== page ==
Mattresses and foam slabs are difficult to handle in a landfill operation. They resist burial and become entangled in our machines. However, when separated from waste and dismantled for recycling they provide wood, metal, textiles, and plastic resources for the economy. Mattresses delivered to us by Bow Valley residents and businesses are loaded into a large trailer and shipped to a recycling partner in Calgary.
METAL – 776 Tonnes
Metal has been recycled for thousands of years and is one of the most reliable recycling markets in our economy today. Recycled metal has excellent environmental advantages for reducing energy consumption and emissions when compared to mining new metal ores. Scrap metal should not be mixed with non-recyclable garbage destined for landfilling. Large amounts of metal can be loaded in separate containers. Small amounts of metal can be placed in the same container with construction garbage if it is loaded in a manner that allows it to be quickly and safely separated from the garbage when the container arrives at our facility.
SHINGLES – 441 Tonnes
Recycled asphalt shingles can be used in road base or added to new asphalt shingle mix. At the Francis Cooke facility we accept asphalt shingles for lower tipping fees if they have been kept separate from plastic wraps and other construction garbage. The shingles are then ground to a fine “powder” for use in our own road and parking lot projects or it may be shipped to other markets.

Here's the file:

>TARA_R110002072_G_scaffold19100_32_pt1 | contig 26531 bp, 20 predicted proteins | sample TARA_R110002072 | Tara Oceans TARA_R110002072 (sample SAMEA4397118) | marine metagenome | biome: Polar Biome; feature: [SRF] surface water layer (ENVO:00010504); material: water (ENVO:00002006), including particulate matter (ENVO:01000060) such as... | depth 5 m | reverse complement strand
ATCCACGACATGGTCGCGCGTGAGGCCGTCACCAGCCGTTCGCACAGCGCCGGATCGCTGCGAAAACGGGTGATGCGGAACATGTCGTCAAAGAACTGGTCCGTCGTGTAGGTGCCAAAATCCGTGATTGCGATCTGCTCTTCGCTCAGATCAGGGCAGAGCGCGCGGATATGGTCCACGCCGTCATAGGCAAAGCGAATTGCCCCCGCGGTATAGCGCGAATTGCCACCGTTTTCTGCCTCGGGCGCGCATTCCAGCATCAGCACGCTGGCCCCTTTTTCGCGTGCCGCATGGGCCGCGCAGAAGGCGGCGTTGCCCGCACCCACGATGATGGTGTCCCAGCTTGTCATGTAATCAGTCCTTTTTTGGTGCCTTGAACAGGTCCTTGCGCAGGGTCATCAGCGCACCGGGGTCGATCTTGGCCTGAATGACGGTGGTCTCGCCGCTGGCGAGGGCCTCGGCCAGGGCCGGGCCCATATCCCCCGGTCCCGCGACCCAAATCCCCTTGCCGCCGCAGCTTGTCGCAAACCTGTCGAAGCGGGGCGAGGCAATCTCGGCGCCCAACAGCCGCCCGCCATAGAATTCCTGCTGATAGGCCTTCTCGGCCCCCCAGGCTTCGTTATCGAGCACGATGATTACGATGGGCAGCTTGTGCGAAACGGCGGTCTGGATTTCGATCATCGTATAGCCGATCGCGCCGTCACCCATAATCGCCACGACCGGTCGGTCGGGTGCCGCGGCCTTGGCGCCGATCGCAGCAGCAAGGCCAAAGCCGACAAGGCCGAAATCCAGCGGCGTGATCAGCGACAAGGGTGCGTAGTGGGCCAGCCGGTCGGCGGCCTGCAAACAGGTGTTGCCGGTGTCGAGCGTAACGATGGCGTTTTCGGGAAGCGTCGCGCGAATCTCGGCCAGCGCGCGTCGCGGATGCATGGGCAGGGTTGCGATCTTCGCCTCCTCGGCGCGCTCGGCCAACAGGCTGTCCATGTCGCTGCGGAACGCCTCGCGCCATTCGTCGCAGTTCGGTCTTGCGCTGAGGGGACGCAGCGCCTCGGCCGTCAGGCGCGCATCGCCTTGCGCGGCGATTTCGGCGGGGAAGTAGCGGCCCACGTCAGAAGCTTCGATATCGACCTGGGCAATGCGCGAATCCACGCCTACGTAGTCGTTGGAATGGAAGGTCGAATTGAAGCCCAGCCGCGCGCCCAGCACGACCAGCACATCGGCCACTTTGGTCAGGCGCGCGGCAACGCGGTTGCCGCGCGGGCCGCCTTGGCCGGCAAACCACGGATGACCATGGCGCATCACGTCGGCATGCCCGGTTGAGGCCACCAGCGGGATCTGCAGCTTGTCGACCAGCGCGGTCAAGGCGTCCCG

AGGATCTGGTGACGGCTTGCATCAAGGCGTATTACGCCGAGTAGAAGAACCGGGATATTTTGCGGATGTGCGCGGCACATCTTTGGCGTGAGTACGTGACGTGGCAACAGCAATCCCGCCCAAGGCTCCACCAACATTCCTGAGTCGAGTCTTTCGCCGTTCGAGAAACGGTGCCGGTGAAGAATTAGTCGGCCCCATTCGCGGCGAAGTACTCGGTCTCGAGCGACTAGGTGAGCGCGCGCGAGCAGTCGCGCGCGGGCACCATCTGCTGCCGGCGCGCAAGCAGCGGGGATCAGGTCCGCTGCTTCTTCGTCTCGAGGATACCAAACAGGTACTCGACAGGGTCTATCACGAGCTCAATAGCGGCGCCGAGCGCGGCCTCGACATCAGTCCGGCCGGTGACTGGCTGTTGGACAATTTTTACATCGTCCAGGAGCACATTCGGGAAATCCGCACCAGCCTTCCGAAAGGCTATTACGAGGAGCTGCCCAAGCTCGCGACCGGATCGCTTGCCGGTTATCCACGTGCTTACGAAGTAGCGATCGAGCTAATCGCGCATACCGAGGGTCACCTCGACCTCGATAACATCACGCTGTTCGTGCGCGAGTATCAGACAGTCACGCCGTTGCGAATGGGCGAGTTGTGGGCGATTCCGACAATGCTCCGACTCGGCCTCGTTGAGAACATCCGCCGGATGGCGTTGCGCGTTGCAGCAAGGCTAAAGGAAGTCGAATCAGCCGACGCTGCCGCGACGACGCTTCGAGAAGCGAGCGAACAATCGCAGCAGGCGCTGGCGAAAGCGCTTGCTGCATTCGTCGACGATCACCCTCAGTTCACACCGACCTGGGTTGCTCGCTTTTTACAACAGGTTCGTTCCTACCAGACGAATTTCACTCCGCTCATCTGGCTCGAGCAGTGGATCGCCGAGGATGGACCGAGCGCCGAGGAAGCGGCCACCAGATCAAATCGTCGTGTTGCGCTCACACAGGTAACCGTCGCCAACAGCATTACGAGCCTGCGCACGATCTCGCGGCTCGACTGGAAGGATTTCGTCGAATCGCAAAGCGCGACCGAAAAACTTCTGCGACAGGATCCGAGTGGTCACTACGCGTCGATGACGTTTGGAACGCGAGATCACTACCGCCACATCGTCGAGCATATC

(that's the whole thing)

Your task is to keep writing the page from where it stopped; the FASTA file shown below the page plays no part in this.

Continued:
TIRES – 38 Tonnes
The Francis Cooke Facility serves as a collection point for the Alberta Recycling Management Authority’s Used Tire Recycling Program. Tires are recycled in Alberta into a range of products including playground mats, roofing tiles, rubber paving mix, landscaping mulch and landfill construction materials.
Topsoil – 2000 Tonnes
The Francis Cooke facility receives an average of 56,000 tonnes of soil material excavated from construction projects each year. Much of this material is buried in a designated area of the landfill operation. Some of the higher quality material is diverted to our topsoil production area. That material is blended with our finished yard and garden compost to produce a rejuvenated topsoil product that is sold to the commercial landscaping industry. A more detailed description of out compost and topsoil process may be found here:
WOOD – 2,568 Tonnes
Organic waste does not belong in a landfill where it slowly decomposes to release green house gases, create an unstable landfill surface and become an underground fire hazard. At the Francis Cooke facility clean construction wood and scrub and brush from land clearing can be tipped for much lower tipping fees. We are then able to process the wood into products suitable for use as livestock bedding and compost biofilters or carbon amendments as well as fuel for biomass energy technologies.
We have separate drop-offs for carboard, refrigeration appliances, used bicycles and the Francis Cooke facility serves as a collection point for the Alberta Recycling Management Authority’s electronic devices collection program. The pubic and businesses are also encouraged to recover resources through the residential and commercial collection programs offered by local municipalities. Visit these websites for more information.